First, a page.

However, on December 25th, 2018, I experienced a massive change in my life that happened literally overnight. I was working a 12-hour shift in a pediatric ICU at the time. I was coming off the night shift, and I remember the charge nurse coming up to me and saying, “Oh, Heather, you do not look good. I’m going to mark you down as sick tonight, feel better?”
I went home and slept for 20 hours straight for the next few days. After nearly a year of painful medical procedures, surgery to remove a thyroid mass and half of my thyroid, seeing multiple specialists including an enormous amount of tests, it was determined that I am now the proud owner of a chronic illness and disability known as Myalgic Encephalomyelitis. (I call this part of me Emmy for short) Naming my diagnosis made a big difference because it helped lower the fears I was dealing with.
In September 2021, I realized I was never going to get back to the person that I knew before. I was no longer Heather. I was no longer a registered nurse capable of working in an ICU. I was no longer able to be as active as I was used to being. I was no longer the weight that I was used to being. I was no longer the person that I was used to being.
I realized I was no longer at home in my body. I wasn’t connected to my previous identity at all, and it was causing very strong PTSD dreams, lots of intrusive thoughts, and anxiety, and it actually triggered OCD in my life. After talking about things with my husband and my therapist, I decided that I needed to change my name.
I spent a couple of days looking on some baby name blogs, and I found the name, Avery. It was strange at first to start referring to myself as Avery when I’d been Heather for 37 years, but now that I’ve had time for it to settle in, it is such as blessing and a beautiful thing to feel at home in my body again, feeling connected to who I am, learning new habits and strategies, rather than try to fit what I’m capable of now into the mold of what I used to be able to do. I had grown a marketing agency and developed a mentorship program alongside the stress management program and the mindset work. I was really enjoying guiding people through.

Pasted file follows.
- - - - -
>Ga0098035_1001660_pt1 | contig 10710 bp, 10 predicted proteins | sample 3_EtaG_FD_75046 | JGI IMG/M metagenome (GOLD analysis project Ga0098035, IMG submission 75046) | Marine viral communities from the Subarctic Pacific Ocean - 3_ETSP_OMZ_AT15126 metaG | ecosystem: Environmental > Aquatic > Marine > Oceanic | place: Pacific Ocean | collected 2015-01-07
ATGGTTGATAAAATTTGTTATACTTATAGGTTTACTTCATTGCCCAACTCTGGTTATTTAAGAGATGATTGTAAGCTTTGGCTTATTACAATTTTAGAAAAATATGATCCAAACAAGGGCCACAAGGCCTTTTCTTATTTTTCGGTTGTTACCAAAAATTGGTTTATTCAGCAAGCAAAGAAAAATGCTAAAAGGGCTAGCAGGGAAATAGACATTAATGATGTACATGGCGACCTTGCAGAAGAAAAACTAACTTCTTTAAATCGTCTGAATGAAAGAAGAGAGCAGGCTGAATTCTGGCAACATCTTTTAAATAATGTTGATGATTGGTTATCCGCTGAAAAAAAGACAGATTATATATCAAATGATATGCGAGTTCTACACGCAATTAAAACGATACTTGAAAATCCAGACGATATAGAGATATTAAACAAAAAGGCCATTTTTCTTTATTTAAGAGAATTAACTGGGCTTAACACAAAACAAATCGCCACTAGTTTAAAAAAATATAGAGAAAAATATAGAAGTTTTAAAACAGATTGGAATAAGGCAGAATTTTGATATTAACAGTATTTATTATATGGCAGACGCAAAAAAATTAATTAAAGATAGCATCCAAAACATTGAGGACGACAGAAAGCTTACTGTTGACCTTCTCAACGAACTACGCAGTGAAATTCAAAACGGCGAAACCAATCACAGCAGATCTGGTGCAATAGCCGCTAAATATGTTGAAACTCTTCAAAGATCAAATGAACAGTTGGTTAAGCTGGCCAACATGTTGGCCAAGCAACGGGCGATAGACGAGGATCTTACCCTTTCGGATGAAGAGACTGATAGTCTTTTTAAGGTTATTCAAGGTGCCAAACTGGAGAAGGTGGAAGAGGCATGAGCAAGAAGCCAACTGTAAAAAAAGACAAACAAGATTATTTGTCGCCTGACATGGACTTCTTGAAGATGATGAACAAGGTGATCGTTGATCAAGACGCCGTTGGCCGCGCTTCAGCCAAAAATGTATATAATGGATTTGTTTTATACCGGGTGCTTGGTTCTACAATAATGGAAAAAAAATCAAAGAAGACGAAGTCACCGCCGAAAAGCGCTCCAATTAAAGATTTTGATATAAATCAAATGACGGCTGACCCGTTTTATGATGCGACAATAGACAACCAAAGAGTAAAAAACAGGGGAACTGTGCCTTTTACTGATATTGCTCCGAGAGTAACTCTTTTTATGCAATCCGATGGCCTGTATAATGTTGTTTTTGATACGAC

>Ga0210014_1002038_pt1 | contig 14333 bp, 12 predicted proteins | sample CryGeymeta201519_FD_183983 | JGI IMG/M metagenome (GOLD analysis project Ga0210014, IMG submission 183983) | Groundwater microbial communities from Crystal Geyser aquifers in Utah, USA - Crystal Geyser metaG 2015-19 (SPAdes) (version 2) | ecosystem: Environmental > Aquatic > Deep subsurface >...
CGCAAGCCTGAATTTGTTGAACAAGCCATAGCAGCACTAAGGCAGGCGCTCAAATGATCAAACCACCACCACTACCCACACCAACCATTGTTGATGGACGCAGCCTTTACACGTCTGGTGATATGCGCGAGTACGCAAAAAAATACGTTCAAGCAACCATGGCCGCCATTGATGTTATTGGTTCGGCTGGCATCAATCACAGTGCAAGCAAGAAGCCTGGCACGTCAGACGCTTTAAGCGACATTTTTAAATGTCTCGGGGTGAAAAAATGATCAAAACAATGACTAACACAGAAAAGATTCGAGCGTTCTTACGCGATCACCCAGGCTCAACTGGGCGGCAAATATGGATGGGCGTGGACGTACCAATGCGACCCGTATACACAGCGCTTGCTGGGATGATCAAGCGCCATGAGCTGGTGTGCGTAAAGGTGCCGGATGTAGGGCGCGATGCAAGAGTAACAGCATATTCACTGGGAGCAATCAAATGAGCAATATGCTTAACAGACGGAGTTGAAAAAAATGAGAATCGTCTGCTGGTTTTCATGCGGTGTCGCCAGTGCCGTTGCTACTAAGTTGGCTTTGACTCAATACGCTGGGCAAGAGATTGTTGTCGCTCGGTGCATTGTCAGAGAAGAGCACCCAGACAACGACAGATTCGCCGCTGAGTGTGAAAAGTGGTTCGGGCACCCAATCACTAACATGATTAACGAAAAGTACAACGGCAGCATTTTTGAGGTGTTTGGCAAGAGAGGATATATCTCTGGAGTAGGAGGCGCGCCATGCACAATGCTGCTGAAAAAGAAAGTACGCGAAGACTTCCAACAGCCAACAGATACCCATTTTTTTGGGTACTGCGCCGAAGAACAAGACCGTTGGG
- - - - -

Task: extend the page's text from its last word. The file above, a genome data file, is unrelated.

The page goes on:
Until I got a new diagnosis.
I have a new friend named Andy and he’s an aneurysm that lives in my brain. In order to keep an aneurysm happy, you have to lower your stress. I decided to close down the marketing agency and the entrepreneur mentoring, to focus exclusively on helping people lower their stress.
It works really well for me because of all of the practices that I teach such as the 15-minute yoga classes, mini-workshops, breathwork exercises, guided meditations, and the habits to help align our life with our purpose. It actually helps me to stay on track and keeps me in alignment.
Thank you for being part of my journey and holding space for me and others. Over the next few entries, I am going to share stories of resilience, overcoming adversity, embracing who we really are, and letting go of expectations. Of course, I will share information about stress management facts, resources, and strategies to help us get through the day so that you can prevent feeling burnout.
You can follow me on Instagram to learn more about my journey, tips, and resources about stress, burnout, and learning people’s stories of overcoming distress.